The Mon Logis will be one of the B and Bs we remember for breakfast. Our host is French and once owned a café. His homemade croissants are melt-in-the-mouth good. And he makes a mean omelet. But today we say good bye to the croissants and begin our trip to Martinborough.
There’s not a whole lot on our schedule for today. Just two stops. The first is another farm—a wind farm. We arrive as dark clouds look like they are moving in. There is no lack of wind here and as we exit the car, it buffets us and makes me even more pleased that I got my hair cut short before we left. I’d never get the tangles out of longer hair after this.
The parking lot circles one of the windmills. We had gotten close to a windmill in Australia once but never directly under one. It is amazing. You can hear the blades cut through the air. Nearly 200 years ago scientists discovered that they could generate electricity by moving a magnet inside a coiled wire. While I don’t understand all the science apparently when the turbine’s blades move in the wind, they turn a shaft that connects with a magnetic rotor inside the generator at the top of the windmill. The spinning of the magnets creates electricity.
Each windmill is about 210 feet tall and generates enough electricity to power 900 homes. They need at least 14 kilometer per hour winds to turn the blades and each is capable of swiveling 360 degrees to find the wind direction. This place was chosen for the wind farm because of its constant winds.
The chilled wind chases me back into the car but I get one last shot of a string of windmills that the sun has decided to kiss. Bob joins me shortly. He takes the time to read the signs I’ll read later from the pictures I’ve taken of them.
I don’t remember when the realization struck us but we suddenly realized being Sunday, the library at Greytown probably wasn’t open and that was where we were supposed to get the information for the historical walk on our itinerary. Seeing the time, we decide to make a stop before in Masterton before we reach Greytown and get some lunch. In need of a restroom by that time, we head for the golden arches we see near where we park the car. We wonder if the beef is any better at McD’s. It’s not. But the sauce tastes the same.On a short stroll through the town to stretch our legs a bit, we find several places we should have eaten instead of indulging in fast food. Offers of homemade soup and some intriguing sandwiches make us promise to check more carefully next time.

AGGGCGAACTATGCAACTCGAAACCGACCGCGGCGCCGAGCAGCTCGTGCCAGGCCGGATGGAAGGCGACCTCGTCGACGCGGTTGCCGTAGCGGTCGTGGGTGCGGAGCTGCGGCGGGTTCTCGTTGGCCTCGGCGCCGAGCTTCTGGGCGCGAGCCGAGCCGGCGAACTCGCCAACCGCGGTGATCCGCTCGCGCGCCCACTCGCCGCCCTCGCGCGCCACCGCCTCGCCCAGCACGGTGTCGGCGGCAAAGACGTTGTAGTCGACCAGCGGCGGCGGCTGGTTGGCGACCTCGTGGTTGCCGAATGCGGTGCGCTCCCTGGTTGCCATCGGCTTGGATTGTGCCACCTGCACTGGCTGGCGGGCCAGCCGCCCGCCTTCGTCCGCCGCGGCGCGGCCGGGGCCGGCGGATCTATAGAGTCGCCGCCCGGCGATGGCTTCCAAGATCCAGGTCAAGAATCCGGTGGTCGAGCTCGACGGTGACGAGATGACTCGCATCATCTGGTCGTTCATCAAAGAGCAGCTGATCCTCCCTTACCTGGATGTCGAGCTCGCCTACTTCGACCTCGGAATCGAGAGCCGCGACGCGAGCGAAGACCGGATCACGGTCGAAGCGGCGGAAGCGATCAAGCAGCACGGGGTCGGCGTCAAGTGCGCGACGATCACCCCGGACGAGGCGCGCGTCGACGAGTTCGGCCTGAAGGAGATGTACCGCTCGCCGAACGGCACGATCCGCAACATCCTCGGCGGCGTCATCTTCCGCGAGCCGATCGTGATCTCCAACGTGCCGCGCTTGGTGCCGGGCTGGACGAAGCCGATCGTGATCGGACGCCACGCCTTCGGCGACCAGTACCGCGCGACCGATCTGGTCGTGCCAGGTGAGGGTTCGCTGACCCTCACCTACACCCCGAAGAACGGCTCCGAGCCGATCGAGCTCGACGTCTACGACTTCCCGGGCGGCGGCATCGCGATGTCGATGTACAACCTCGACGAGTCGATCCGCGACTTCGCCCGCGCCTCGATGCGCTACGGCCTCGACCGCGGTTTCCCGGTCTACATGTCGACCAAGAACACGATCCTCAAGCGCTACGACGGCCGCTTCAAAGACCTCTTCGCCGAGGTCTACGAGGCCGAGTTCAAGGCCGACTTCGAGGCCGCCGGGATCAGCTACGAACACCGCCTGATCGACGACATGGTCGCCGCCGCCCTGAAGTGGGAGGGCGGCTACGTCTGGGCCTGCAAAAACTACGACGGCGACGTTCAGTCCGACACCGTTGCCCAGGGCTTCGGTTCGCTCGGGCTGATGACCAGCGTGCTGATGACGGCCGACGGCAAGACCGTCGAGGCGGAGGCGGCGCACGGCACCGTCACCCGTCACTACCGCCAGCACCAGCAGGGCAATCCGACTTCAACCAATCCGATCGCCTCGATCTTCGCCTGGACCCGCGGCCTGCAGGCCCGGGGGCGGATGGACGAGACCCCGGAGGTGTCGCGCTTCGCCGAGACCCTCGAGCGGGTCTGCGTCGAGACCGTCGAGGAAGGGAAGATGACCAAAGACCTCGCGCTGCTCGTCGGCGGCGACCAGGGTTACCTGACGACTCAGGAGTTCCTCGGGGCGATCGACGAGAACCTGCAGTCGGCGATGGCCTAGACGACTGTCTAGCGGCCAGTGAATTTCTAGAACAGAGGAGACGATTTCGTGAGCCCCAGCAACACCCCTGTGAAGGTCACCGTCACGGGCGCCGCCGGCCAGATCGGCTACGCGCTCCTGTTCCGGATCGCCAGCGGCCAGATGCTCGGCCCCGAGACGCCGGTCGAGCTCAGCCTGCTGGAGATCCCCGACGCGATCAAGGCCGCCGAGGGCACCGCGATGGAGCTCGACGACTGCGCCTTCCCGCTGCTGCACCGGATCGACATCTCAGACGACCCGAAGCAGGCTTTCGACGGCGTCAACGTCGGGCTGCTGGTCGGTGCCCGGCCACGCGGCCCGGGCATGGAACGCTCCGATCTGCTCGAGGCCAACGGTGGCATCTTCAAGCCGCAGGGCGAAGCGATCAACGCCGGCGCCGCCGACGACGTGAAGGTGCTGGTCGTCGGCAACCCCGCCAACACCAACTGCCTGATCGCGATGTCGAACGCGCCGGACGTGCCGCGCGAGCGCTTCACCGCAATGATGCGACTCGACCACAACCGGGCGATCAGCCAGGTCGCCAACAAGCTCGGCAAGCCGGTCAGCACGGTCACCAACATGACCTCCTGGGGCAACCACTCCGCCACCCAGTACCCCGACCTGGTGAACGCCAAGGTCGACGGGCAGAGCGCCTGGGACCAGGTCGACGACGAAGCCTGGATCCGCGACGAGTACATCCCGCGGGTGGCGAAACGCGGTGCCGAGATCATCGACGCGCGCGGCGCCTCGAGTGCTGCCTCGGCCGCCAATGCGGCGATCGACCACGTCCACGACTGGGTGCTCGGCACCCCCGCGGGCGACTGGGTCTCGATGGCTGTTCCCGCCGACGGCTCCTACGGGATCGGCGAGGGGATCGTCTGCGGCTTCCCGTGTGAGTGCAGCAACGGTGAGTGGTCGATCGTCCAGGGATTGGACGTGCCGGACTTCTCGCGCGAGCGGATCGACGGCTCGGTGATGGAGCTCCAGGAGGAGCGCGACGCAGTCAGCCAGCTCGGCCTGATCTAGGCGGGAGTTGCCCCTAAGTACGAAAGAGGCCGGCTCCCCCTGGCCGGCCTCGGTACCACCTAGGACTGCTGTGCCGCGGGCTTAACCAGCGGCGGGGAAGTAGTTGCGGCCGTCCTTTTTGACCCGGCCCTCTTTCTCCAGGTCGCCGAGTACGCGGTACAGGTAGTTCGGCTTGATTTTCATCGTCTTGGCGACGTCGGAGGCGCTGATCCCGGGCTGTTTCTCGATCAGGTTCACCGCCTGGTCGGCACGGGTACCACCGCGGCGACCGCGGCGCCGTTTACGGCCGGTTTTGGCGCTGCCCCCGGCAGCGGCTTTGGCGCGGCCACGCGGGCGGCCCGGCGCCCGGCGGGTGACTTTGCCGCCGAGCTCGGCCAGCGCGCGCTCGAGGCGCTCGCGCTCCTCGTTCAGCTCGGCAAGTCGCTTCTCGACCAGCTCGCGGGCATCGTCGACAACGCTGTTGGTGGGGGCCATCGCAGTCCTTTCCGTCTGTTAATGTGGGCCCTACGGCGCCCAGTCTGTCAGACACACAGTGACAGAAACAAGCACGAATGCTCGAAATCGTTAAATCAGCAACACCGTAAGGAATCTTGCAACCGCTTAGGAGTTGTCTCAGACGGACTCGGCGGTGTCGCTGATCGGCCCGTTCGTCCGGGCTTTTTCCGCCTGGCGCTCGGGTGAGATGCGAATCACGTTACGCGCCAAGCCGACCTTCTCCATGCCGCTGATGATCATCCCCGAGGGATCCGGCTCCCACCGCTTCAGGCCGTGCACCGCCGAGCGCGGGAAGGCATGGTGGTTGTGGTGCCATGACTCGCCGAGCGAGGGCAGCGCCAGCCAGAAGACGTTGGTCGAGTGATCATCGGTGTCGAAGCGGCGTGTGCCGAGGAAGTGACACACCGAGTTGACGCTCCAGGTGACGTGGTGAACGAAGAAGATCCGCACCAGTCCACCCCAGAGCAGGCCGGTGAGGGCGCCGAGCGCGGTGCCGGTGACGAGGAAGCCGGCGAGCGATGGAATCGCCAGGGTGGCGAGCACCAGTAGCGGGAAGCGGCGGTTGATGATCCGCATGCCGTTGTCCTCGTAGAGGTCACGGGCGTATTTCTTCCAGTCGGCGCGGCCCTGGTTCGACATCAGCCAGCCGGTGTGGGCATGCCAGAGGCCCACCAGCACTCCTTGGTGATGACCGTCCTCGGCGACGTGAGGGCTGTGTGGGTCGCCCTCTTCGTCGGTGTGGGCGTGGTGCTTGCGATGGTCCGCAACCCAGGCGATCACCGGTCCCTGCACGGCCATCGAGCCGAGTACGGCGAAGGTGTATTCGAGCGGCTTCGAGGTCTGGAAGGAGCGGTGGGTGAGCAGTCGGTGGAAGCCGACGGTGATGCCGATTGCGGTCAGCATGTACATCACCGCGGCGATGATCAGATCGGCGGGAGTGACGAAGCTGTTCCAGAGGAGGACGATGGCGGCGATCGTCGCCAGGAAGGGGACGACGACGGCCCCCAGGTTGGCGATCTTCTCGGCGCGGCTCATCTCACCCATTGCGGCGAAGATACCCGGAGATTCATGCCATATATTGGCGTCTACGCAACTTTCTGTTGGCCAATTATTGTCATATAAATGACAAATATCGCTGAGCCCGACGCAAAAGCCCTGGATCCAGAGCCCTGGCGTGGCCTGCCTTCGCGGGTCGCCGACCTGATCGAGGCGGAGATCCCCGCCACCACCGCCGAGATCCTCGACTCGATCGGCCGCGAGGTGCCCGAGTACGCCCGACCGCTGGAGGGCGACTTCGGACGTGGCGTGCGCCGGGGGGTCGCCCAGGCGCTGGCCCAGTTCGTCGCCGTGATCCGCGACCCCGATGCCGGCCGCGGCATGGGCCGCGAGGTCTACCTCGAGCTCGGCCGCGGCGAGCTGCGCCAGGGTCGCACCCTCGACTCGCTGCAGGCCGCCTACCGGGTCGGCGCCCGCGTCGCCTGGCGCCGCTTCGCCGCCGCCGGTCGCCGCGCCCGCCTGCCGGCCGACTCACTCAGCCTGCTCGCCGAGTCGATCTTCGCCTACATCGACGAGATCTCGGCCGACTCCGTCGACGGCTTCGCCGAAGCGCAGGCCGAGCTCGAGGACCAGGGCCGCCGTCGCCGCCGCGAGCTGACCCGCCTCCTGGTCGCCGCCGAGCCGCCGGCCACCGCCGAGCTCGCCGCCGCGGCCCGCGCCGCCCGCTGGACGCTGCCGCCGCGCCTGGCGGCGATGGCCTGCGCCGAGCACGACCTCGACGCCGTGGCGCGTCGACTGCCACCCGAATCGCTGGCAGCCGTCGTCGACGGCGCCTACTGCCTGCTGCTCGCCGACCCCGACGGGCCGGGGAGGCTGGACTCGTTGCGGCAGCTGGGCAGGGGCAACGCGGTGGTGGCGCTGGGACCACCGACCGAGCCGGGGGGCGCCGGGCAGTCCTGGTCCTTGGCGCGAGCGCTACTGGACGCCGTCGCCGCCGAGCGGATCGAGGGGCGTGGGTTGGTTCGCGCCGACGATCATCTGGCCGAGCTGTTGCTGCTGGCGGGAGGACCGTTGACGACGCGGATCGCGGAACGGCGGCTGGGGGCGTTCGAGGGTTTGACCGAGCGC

Greytown, a little while later, we find is bustling on this Sunday afternoon. With plenty of time left in our day, we stop and check out the information center that is open. They have the same tour that Bob had seen advertised online at the library. Actually there are two self-guided walks you can take. One visits historical buildings and the other historical trees. The lady kindly explains that Greytown played a big part in establishing Arbor Day in New Zealand and some of the trees originally planted are still standing. She mentions Ann Arbor as if it is related somehow and says she has relatives there. We extend our sympathies and try to explain the friendly rivalry between University of Michigan and the Ohio State University. Sort of like comparing the two biggest rugby rivals. She doesn’t quite get it until then.
Tucking the guide maps in a back pocket we decide to just stroll the main street and enjoy the sunny afternoon. The buildings have character and some remind me of old Wild West towns in America. Greytown was settled in 1854 and was a planned community set to become the capital city of the district. Unfortunately severe flooding from the nearby river caused the railroad to make other plans and Greytown became more a place for orchards and market gardens. But it did leave Greytown with lovely Victorian buildings that lent to wonderful renovations in the early 1900s and histories that we enjoy exploring for a while.We arrive in Martinborough. It is smaller than I had imagined. We stop by The Old Manse, our bed and breakfast for the night but don’t get an answer to the doorbell. We are a bit early so we drive into town. Town is just a large treed square with a few shops and restaurants surrounding it. Down the main street, are a few more places including a Wine Center that has information about the local wineries. This is a big area for wine making. We visit a few that are still open and stop at one that has a small café and have a snack. We order chips and aioli dip forgetting that chips here means fries. We have had more fries this past week and a half than we would have in a month or more back home. Still, it’s a nice snack, a lovely place to sit overlooking the grape vineyards and taking in the fresh breeze.
Little did we know that fresh afternoon breeze would turn into gale force winds by the evening.